This is Part 2 of my highlights from The Ten Commandments by A.W. Pink. You can read Part 1 here if you missed it. Again, if you use an eReader, there are some free resources available online. To read it for free on your iPhone/iPad click here; on your Kindle click here.
6. Thou shalt not kill
It should be pointed out that anger is not, as envy, simply, and in itself, unlawful. There is a virtuous anger, which (so far from being sin, is a noble and praiseworthy grace, see Mark 3:5). To be moved with indignation for the cause of God when his glory is degraded, His name dishonored, His sanctuary polluted, and His people vilified is a holy anger.
“In the temple He found those who were selling oxen and sheep and pigeons, and the money-changers sitting there. And making a whip of cords, He drove them all out of the temple, with the sheep and oxen. And He poured out the coins of the money-changers and overturned their tables. And He told those who sold the pigeons, ‘Take these things away; do not make my Father’s house a house of trade.’ His disciples remembered that it was written, ‘Zeal for your house will consume me.'” The word teaches us some things that we need wisdom from the Holy Spirit to balance. May we strive for peace with everyone, and also know how to be angry when God is angry, and zealous for His truth.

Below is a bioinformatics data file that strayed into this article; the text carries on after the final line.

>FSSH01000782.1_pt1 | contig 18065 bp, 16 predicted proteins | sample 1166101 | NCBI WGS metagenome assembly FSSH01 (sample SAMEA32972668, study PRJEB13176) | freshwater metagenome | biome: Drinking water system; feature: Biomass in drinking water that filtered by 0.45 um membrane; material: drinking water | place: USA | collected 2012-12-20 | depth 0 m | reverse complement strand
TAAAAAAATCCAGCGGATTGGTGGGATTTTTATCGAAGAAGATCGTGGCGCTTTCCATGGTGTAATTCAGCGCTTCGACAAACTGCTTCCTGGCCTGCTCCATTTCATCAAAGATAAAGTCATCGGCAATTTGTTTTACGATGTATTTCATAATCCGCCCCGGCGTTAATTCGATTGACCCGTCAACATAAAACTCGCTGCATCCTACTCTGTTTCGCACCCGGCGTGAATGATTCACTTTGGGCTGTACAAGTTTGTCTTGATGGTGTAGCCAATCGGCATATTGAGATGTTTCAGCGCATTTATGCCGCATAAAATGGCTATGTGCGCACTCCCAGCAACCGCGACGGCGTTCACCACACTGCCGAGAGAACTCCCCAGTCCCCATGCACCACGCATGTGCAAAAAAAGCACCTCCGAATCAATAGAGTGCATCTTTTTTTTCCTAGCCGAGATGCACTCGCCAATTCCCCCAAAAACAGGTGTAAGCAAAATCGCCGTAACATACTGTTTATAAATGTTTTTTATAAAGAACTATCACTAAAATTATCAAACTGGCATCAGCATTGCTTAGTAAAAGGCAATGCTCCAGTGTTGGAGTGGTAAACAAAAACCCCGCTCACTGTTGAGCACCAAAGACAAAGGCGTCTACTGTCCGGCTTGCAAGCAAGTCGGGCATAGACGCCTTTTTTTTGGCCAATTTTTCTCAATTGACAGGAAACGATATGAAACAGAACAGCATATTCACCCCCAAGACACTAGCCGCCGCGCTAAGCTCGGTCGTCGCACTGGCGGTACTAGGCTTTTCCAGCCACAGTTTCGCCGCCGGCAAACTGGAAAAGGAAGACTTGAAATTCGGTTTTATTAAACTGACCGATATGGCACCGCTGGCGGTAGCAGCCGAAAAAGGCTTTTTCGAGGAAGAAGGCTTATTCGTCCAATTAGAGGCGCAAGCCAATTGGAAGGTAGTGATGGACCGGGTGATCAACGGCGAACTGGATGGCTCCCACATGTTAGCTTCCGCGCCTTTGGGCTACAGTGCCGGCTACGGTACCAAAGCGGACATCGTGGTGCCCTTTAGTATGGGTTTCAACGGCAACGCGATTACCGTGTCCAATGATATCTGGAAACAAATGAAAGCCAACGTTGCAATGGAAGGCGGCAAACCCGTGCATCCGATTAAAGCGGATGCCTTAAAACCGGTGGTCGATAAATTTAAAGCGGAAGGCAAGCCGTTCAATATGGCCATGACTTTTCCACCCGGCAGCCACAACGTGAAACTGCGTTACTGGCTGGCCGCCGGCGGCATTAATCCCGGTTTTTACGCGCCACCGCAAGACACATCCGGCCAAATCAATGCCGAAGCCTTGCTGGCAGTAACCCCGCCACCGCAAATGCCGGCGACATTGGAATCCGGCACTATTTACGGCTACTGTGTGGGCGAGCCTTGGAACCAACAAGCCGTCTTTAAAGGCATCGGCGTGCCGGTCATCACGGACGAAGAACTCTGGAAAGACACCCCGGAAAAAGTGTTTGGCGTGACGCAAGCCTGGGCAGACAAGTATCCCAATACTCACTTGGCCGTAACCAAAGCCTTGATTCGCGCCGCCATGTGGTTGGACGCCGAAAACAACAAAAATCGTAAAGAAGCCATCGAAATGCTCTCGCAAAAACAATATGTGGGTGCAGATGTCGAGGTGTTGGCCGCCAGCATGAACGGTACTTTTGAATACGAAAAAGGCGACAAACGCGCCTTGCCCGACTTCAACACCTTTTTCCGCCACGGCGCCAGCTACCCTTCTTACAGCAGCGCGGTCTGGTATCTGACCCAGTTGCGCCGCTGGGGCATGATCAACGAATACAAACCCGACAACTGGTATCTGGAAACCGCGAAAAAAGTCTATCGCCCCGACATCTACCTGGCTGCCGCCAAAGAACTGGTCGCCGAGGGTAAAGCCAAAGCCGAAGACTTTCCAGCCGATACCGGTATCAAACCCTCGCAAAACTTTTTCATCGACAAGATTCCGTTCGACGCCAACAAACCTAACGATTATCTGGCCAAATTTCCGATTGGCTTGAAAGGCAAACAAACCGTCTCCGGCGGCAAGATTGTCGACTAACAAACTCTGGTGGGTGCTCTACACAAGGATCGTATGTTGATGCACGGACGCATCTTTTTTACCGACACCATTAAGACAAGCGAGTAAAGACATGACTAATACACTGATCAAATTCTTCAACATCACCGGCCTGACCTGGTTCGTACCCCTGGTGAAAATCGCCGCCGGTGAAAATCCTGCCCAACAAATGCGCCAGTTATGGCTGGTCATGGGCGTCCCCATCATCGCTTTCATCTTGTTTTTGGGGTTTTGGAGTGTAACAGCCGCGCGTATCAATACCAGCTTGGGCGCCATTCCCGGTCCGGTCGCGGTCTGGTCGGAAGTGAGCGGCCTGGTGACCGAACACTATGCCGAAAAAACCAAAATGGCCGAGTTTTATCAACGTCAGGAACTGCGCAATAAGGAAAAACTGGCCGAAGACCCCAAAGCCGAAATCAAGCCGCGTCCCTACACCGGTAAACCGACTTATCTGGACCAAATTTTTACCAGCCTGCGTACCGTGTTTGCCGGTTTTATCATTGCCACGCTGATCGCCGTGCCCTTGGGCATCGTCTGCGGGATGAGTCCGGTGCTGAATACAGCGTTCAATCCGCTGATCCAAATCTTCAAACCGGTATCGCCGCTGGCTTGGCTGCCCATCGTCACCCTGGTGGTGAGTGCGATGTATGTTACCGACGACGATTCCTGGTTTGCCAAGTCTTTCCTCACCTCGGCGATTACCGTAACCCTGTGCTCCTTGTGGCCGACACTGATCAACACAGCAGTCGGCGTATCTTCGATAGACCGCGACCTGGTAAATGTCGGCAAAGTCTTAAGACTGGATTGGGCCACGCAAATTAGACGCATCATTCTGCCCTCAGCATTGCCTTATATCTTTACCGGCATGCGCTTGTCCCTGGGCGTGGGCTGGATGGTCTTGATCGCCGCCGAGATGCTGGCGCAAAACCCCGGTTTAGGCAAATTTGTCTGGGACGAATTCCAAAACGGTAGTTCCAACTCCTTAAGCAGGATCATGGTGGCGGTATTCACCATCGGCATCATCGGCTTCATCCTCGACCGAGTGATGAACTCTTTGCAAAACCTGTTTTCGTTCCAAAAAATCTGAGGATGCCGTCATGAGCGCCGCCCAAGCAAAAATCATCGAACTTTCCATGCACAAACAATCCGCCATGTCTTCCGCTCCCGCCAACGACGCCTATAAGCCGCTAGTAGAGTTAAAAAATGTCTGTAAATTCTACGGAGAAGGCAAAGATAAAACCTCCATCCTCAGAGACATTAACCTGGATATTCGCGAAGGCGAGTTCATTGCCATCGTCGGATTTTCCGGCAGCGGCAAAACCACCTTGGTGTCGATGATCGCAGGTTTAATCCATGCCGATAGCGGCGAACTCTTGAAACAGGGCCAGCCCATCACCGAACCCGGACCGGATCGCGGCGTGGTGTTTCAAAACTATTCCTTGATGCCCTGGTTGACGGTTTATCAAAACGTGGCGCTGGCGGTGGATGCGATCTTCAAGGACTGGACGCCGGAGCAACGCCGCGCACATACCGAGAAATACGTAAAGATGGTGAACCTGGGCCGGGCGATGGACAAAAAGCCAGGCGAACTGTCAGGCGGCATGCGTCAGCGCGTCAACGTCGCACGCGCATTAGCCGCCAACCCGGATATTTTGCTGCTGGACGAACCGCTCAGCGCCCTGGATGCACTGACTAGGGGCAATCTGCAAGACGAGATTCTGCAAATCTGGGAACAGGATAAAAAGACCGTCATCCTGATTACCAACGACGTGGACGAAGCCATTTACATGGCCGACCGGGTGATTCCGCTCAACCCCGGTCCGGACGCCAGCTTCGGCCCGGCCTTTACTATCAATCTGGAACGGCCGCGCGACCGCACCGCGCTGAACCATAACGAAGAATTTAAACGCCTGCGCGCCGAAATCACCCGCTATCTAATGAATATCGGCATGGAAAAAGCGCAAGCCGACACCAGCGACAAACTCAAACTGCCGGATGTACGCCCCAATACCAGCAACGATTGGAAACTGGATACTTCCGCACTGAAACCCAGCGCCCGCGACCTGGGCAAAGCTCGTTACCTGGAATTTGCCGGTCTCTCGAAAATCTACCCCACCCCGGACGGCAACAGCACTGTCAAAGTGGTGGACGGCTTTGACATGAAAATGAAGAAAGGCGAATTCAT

Think often of the infinite patience and forbearance of God. How many affronts does He bear with from us. How often we give Him occasion to be angry with us, yet “He hath not dealt with us after our sins.” Let this great example be ours.
“‘You wicked servant! I forgave you all that debt because you pleaded with me. And should not you have had mercy on your fellow servant, as I had mercy on you?’” These are the final words of the master in The Parable of the Unforgiving Servant in Matthew 18. We are the ones with the debt that could not be paid but were granted mercy, and may we not follow in this servant’s example. This doesn’t mean we take offenses and sweep them under the rug. But with every offense we meet, may we look to the cross and say, “If the Lord has shown me grace in this way, I can surely extend grace to my fellow man in this situation.”